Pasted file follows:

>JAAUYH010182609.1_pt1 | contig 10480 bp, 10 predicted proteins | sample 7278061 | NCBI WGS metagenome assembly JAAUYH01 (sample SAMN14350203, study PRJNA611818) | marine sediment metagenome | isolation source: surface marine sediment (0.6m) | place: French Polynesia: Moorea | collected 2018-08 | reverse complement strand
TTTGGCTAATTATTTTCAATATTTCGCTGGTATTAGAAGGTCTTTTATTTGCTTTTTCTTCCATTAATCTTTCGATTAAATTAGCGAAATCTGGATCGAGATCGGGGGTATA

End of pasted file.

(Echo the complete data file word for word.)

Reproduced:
>JAAUYH010182609.1_pt1 | contig 10480 bp, 10 predicted proteins | sample 7278061 | NCBI WGS metagenome assembly JAAUYH01 (sample SAMN14350203, study PRJNA611818) | marine sediment metagenome | isolation source: surface marine sediment (0.6m) | place: French Polynesia: Moorea | collected 2018-08 | reverse complement strand
TTTGGCTAATTATTTTCAATATTTCGCTGGTATTAGAAGGTCTTTTATTTGCTTTTTCTTCCATTAATCTTTCGATTAAATTAGCGAAATCTGGATCGAGATCGGGGGTATA